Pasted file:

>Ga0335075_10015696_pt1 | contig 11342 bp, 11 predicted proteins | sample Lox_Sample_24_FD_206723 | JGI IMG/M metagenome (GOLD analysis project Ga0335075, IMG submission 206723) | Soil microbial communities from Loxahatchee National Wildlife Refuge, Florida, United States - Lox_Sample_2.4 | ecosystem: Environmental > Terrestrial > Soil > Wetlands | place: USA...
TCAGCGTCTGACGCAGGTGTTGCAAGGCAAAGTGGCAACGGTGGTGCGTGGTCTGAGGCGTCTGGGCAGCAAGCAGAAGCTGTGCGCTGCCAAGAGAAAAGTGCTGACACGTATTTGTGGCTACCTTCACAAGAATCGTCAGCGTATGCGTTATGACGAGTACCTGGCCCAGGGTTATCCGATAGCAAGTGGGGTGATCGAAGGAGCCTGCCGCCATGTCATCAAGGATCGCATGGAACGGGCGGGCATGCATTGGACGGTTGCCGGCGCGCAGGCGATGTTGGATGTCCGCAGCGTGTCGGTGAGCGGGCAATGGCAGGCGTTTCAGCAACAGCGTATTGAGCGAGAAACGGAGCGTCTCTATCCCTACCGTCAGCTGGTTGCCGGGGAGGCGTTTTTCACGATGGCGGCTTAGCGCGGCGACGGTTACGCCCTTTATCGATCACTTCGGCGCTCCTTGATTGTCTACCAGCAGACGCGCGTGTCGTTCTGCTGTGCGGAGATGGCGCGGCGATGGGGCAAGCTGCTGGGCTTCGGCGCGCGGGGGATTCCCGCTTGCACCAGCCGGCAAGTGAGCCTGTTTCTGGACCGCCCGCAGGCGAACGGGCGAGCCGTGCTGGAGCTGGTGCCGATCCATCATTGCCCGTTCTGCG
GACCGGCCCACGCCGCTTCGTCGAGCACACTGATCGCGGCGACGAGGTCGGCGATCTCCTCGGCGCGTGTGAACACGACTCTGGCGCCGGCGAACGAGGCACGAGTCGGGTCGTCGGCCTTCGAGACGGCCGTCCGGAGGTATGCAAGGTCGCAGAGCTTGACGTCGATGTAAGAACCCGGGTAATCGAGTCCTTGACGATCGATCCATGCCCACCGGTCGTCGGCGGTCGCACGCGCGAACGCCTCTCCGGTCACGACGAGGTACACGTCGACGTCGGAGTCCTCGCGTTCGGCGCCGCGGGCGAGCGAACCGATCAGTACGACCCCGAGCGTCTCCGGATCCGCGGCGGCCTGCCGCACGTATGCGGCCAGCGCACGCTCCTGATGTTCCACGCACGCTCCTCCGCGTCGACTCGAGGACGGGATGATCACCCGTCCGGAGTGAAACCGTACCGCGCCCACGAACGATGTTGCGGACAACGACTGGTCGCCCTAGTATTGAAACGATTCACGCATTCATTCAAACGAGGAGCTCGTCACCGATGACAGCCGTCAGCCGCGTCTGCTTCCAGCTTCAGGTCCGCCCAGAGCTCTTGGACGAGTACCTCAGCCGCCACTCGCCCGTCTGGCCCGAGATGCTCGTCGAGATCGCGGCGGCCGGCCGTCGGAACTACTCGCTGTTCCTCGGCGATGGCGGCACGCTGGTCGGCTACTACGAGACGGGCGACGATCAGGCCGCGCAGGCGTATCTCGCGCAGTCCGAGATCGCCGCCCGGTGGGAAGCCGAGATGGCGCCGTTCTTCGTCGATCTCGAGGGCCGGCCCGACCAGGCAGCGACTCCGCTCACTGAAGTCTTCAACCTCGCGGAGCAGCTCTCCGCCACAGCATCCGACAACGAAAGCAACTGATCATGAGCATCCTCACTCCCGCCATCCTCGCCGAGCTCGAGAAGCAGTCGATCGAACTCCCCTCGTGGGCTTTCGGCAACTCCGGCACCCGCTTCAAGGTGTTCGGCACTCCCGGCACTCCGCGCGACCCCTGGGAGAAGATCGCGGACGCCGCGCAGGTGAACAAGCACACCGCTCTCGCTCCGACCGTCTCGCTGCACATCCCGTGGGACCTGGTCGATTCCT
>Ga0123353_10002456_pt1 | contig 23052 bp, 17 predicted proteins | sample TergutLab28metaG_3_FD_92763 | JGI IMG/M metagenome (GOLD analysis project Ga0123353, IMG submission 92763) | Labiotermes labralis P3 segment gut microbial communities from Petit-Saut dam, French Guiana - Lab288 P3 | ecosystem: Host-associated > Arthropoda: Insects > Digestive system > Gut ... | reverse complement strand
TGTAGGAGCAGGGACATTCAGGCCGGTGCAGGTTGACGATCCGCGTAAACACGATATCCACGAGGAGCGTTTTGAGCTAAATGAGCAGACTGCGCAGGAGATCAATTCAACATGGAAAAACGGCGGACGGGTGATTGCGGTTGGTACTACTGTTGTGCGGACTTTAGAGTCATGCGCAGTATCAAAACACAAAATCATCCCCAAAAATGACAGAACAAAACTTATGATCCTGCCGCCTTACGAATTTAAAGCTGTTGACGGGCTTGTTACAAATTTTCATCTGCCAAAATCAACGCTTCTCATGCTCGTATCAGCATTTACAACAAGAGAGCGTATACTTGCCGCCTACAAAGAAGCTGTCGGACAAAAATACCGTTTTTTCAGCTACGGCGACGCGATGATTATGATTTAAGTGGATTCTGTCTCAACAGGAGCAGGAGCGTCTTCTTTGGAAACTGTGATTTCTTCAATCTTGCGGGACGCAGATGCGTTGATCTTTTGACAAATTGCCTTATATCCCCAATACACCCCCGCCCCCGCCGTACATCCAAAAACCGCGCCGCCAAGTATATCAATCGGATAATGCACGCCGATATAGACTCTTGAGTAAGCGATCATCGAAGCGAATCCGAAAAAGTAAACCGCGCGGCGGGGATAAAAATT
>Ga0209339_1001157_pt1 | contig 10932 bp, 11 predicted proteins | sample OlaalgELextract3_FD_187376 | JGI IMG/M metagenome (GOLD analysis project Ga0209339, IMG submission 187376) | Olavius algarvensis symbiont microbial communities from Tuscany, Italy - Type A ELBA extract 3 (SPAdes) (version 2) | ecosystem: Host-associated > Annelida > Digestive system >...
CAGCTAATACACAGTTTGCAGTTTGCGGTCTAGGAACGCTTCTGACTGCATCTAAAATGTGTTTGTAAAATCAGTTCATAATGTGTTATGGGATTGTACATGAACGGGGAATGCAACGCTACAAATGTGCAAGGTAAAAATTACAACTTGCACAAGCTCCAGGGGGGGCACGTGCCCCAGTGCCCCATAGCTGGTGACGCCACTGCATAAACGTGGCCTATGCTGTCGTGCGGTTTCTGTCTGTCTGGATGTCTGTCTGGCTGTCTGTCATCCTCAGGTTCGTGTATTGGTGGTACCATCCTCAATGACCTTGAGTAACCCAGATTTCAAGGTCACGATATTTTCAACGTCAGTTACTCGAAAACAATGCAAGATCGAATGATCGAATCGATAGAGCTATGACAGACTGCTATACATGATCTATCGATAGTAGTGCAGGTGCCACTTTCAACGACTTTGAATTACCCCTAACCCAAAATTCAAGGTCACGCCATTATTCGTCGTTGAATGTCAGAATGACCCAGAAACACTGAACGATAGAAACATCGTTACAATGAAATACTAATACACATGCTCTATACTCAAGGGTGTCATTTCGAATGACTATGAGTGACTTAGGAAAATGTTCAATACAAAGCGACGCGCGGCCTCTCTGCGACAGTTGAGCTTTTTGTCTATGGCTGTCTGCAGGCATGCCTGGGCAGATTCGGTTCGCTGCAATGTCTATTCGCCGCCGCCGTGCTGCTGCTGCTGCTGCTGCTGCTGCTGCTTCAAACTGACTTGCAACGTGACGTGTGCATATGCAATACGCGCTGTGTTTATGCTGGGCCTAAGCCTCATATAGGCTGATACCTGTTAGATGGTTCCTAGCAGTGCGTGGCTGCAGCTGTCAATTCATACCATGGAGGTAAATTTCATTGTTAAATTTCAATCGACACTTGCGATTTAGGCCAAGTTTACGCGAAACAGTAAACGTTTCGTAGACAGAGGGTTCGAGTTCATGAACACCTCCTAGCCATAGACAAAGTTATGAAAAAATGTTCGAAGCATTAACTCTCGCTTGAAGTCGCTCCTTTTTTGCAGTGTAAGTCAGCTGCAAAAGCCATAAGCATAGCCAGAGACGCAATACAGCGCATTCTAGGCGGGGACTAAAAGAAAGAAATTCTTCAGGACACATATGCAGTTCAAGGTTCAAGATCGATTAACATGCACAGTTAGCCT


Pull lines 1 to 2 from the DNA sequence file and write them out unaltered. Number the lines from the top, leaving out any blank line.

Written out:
>Ga0335075_10015696_pt1 | contig 11342 bp, 11 predicted proteins | sample Lox_Sample_24_FD_206723 | JGI IMG/M metagenome (GOLD analysis project Ga0335075, IMG submission 206723) | Soil microbial communities from Loxahatchee National Wildlife Refuge, Florida, United States - Lox_Sample_2.4 | ecosystem: Environmental > Terrestrial > Soil > Wetlands | place: USA...
TCAGCGTCTGACGCAGGTGTTGCAAGGCAAAGTGGCAACGGTGGTGCGTGGTCTGAGGCGTCTGGGCAGCAAGCAGAAGCTGTGCGCTGCCAAGAGAAAAGTGCTGACACGTATTTGTGGCTACCTTCACAAGAATCGTCAGCGTATGCGTTATGACGAGTACCTGGCCCAGGGTTATCCGATAGCAAGTGGGGTGATCGAAGGAGCCTGCCGCCATGTCATCAAGGATCGCATGGAACGGGCGGGCATGCATTGGACGGTTGCCGGCGCGCAGGCGATGTTGGATGTCCGCAGCGTGTCGGTGAGCGGGCAATGGCAGGCGTTTCAGCAACAGCGTATTGAGCGAGAAACGGAGCGTCTCTATCCCTACCGTCAGCTGGTTGCCGGGGAGGCGTTTTTCACGATGGCGGCTTAGCGCGGCGACGGTTACGCCCTTTATCGATCACTTCGGCGCTCCTTGATTGTCTACCAGCAGACGCGCGTGTCGTTCTGCTGTGCGGAGATGGCGCGGCGATGGGGCAAGCTGCTGGGCTTCGGCGCGCGGGGGATTCCCGCTTGCACCAGCCGGCAAGTGAGCCTGTTTCTGGACCGCCCGCAGGCGAACGGGCGAGCCGTGCTGGAGCTGGTGCCGATCCATCATTGCCCGTTCTGCG